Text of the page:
SOLAR HEAT SUPPLY FOR GREENHOUSES WITH STRATIFIED SOIL HEAT STORAGE: DATA COLLECTION AND FEASIBILITY STUDY
These investigations were intensified lately with an objective of utilization of waste heat of power plants, geothermal heat and of solar energy. However, the available results reveal several shortcomings with regard to warmer climates.
While heat may be continuously applied at relatively shallow depths (30- 0 cm.) in colder climates, if applied by day under local winter conditions it may cause overheating of the root zone with attendant water losses and increase in salinity. Application of heat at night only would require costly storage capacity, heat transfer and control system.
We use the greenhouse soil as a heat storage medium and a self control mechanism for the supply of heat to the root zone of flower beds and subsequently to the greenhouse air. Heat is stored initially at different depths in the soil to allow for the delay in delivery by conduction. Low cost, pool heating solar collectors are used to supply warm water which is circulated through plastic irrigation pipes buried in the ground. The depth of storage depends on local soil thermal properties, on the irrigation method and the season, with 2-3 layers of heat input pipes placed at the optimal depths. This creates a stratified storage of heat which is utilized according to seasonal and weather conditions.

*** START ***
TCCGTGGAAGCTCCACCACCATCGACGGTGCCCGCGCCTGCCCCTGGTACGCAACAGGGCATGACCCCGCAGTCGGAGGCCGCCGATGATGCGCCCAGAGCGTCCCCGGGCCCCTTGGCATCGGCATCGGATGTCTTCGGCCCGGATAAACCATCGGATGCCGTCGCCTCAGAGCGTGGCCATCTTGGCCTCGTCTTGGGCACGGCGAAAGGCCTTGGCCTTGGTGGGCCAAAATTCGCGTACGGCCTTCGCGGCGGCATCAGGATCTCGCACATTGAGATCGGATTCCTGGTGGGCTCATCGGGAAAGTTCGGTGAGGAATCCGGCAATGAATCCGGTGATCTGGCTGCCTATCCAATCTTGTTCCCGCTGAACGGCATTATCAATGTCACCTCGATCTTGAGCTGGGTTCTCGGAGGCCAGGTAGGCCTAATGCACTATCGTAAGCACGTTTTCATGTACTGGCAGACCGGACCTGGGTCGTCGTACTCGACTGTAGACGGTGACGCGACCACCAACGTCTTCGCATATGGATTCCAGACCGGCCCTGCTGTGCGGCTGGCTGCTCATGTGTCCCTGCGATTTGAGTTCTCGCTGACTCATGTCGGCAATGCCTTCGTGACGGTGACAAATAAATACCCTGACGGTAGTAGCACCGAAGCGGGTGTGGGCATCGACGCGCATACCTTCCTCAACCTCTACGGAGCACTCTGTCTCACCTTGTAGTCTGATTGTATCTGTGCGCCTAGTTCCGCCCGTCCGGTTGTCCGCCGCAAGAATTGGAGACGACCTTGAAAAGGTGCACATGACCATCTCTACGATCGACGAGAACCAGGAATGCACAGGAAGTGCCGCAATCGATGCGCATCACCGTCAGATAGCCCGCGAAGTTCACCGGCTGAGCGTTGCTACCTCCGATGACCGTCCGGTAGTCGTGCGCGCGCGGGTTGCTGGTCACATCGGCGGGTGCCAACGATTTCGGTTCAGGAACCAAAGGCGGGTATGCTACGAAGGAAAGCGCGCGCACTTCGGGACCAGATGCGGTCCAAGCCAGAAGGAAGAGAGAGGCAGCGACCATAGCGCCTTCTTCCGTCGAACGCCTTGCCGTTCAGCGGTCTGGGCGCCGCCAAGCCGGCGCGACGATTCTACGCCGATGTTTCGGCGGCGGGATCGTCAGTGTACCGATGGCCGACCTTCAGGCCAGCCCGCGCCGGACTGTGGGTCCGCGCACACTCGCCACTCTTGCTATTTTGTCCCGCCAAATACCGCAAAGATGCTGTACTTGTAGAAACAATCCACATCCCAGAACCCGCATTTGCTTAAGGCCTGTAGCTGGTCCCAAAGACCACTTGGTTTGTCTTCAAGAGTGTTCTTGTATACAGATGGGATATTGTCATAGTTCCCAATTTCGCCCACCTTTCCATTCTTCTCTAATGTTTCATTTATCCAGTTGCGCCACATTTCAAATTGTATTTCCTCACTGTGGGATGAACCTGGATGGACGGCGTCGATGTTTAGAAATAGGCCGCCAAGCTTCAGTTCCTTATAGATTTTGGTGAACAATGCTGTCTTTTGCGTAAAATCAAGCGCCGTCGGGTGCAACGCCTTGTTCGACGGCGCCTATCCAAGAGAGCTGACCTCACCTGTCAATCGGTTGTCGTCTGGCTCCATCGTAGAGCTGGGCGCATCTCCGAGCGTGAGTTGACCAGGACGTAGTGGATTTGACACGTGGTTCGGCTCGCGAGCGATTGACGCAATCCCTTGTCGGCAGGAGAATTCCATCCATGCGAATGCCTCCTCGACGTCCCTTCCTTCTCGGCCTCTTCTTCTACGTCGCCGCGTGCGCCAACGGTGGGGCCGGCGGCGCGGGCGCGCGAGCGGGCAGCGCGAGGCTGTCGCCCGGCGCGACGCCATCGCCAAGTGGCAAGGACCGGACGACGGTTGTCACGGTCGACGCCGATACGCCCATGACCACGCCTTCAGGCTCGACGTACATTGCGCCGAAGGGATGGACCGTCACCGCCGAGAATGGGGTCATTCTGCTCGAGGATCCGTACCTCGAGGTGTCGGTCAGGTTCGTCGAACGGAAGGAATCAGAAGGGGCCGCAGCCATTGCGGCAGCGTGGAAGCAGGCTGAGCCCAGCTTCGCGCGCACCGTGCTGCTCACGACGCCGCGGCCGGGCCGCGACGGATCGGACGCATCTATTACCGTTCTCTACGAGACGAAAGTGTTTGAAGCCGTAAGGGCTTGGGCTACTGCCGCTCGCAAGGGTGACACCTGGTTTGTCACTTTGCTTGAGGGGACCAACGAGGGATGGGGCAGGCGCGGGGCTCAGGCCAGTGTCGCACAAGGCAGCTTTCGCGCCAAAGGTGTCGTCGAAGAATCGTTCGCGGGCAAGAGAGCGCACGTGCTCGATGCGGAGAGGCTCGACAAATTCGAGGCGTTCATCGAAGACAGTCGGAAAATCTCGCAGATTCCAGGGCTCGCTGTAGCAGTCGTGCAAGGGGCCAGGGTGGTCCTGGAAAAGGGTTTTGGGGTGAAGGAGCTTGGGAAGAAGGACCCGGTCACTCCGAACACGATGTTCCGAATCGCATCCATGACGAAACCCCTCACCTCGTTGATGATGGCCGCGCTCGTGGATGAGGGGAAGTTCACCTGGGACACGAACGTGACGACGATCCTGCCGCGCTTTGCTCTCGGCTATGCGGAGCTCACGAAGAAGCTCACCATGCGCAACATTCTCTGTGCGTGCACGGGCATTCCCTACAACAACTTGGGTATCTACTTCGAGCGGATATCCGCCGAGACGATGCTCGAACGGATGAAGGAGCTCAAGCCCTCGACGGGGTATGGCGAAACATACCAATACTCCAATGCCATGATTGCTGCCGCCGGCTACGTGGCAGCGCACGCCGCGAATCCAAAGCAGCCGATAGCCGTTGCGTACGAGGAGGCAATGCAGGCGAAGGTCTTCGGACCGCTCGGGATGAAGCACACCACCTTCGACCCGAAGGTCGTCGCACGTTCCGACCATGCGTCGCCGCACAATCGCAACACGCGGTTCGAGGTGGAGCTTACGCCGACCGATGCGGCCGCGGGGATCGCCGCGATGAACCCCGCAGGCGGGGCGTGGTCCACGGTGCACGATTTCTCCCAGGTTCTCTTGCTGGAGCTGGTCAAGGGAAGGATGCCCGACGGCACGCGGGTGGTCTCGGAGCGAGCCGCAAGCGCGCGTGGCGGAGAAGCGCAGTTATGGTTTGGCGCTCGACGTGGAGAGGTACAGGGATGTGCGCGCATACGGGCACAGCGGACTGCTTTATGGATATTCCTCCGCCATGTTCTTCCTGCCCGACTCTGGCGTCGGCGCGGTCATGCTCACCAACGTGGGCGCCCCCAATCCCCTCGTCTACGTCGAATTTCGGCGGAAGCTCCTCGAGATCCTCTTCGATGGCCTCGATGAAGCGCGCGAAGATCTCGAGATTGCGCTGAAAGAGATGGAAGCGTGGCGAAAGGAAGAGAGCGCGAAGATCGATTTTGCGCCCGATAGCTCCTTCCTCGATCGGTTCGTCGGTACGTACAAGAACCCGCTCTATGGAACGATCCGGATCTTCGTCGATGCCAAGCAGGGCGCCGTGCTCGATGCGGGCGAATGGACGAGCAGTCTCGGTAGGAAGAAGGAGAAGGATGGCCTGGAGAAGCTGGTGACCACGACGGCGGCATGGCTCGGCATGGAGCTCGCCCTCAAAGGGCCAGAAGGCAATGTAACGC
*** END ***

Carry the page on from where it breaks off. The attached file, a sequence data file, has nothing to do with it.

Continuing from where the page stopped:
Model calculations are used to find the optimal depth for each stratum. Measurements of heat distribution are used to calibrate the model for the local values of thermal parameters.
The effect on root zone heating will be evaluated in terms of flower yield and quality. Air temperature is enhanced with the aid of thermal curtains of IR absorbing polyethylene. This study is expected to provide input data for technological and economic evaluation of an autonomous solar greenhouse.
While this experiment is performed with the aid of a solar heat supply, the general design is open ended and can be modified to accept warm water originating from geothermal and waste heat.